What it means: wow! this is going to be big business in a few years. I would suggest that everyone working in search engine optimization today starts thinking about how this could positively impact their business.

Who Will “Own” Social Media Optimization in a Corporate Environment?

(Via the Mediapost blog)

A big question is addressed in this blog posting from Max Kalehoff, vice president of marketing for Nielsen BuzzMetrics. It might be shocking to the ears of online purists but the question needs to be asked as more and more companies embark in this new world. Where does social media optimization fit in a corporate environment? Where do you build that competency?

Public relations: Kalehoff says: “They were the first to fully understand and embrace the potential impact of CGM (Consumer Generated Media), which typically is uncontrolled and must be earned, much like the news media. But with few exceptions, public relations people have yet to push the needle in CGM beyond their core competency of media relations and associated budgets. But the opportunities around CGM are so much bigger. On the plus side, public relations agencies don’t have much to lose, because CGM is additive for them. But because CGM is potentially more disruptive and erosive to other marketing disciplines, I can promise all the public relations people that the pressure for others to build competency is quickly dialing up. Competition is on the way.”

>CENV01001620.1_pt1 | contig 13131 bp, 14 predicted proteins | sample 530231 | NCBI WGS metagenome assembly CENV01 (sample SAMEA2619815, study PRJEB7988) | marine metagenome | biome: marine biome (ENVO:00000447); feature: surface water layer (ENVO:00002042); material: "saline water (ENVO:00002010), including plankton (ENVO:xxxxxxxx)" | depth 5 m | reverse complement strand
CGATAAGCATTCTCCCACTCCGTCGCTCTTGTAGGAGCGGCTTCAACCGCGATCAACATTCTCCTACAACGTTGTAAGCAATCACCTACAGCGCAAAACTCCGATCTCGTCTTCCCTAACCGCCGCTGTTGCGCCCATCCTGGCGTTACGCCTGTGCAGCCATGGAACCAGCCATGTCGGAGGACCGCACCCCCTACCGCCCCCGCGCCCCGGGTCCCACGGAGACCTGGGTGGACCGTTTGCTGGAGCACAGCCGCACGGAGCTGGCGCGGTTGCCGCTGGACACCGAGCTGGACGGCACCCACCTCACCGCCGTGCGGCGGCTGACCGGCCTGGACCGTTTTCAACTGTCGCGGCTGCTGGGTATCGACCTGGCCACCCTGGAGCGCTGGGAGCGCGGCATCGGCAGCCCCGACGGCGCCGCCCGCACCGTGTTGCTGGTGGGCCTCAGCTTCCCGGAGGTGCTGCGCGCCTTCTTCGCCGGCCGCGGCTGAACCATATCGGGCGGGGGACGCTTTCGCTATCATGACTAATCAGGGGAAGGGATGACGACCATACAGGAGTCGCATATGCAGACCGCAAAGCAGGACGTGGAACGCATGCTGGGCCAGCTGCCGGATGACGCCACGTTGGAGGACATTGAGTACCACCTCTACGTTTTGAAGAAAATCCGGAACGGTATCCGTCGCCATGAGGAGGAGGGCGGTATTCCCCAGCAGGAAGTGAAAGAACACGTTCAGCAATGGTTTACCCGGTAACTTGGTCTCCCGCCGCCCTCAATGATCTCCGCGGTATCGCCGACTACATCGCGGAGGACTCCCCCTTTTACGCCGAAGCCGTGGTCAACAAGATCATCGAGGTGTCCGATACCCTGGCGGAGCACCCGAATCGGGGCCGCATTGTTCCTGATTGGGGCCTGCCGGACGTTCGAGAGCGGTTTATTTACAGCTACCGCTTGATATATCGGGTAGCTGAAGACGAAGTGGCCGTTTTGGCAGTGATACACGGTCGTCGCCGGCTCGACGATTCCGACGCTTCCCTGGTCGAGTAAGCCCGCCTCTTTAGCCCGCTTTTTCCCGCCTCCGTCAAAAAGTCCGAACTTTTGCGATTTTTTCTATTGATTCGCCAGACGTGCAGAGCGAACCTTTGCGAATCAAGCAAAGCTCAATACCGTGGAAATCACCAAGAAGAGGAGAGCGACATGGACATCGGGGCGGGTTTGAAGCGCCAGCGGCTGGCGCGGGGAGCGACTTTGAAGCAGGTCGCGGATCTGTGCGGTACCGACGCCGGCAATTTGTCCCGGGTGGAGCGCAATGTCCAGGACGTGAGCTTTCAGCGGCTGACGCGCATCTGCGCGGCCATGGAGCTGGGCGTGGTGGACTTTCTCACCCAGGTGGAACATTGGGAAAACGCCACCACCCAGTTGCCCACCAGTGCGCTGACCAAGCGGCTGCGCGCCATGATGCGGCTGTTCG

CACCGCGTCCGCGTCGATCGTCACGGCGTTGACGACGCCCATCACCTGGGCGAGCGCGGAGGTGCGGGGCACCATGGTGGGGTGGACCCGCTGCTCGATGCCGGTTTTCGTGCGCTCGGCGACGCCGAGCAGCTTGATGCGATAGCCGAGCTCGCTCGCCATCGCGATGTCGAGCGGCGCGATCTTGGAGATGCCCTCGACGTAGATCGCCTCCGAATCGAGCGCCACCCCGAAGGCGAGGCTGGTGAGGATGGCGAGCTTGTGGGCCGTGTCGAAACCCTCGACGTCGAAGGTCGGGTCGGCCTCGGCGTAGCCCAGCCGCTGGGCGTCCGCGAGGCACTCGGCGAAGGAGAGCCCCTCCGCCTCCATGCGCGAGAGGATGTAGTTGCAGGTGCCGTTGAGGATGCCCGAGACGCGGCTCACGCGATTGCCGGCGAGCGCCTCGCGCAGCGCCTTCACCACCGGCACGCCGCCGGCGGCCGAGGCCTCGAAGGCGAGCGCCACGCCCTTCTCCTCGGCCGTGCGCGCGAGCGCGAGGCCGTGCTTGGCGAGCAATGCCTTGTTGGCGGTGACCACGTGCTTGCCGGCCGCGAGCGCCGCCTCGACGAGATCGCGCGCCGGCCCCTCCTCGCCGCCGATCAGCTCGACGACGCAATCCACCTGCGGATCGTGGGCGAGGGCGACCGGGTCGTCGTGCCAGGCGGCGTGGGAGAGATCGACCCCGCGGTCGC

Full-service advertising agencies: Kalehoff adds: “(…) like the PR agencies, there are a few progressive ones, which have invested substantially and created value for their clients. But for the most part, they are lagging. Perhaps it’s because CGM still seems so trivial and miniscule relative to those big television budgets? Why bother?”

Big media shops: he continues: “To be sure, many of these guys are making substantial investment in tapping into buzz to understand consumer decision processes and the way that word of mouth weaves into other media dimensions. It is perhaps the channel-agnostic investment approach that gives media people an edge in leveraging CGM. They have yet to really step up to the plate, but I’m betting we’ll see more action as CGM metrics, standards and best practices evolve.”

Direct marketers and interactive shops: “Relatively speaking, these guys have been walking the talk within the agency world. They’ve been heaviest among the agencies in investing in research, planning and execution, and connecting to larger brand programs, including with other marketing partners and agencies. Of course, these folks have the digital and database savvy required for larger scale programs, and are nimble to navigate the fast-moving and sometimes volatile nature of CGM. They’re also advantaged by the continued flood of marketing dollars online.”

Client-side marketers: “Barbara Bacci Mirque, executive vice president of the Association of National Advertisers, recently observed that “more and more advertisers are leading their agencies into new media, not the other way around,” and that “clients are the ones who are personally and professionally experimenting with new media forms and directing their agencies to look into them.” In the world of CGM, I can confirm this is true, and it happens across departments.”

Max Kalehoff’s prediction for 2007? “Client-side marketers will continue to lead, though they’ll soon begin to receive (and expect) a far higher level of support and expertise from the larger agency landscape. In fact, marketers will simply need more and more integrated support, to properly bake CGM into more complex marketing functions. Consequently, we’ll see agencies make massive educational and experimental investments to develop their unique value proposition and credibility. Each discipline will jockey hard where there is ambiguity or overlap of ownership, but broad fluency will rise and CGM will become a more holistic overlay in the entire marketing mix. ”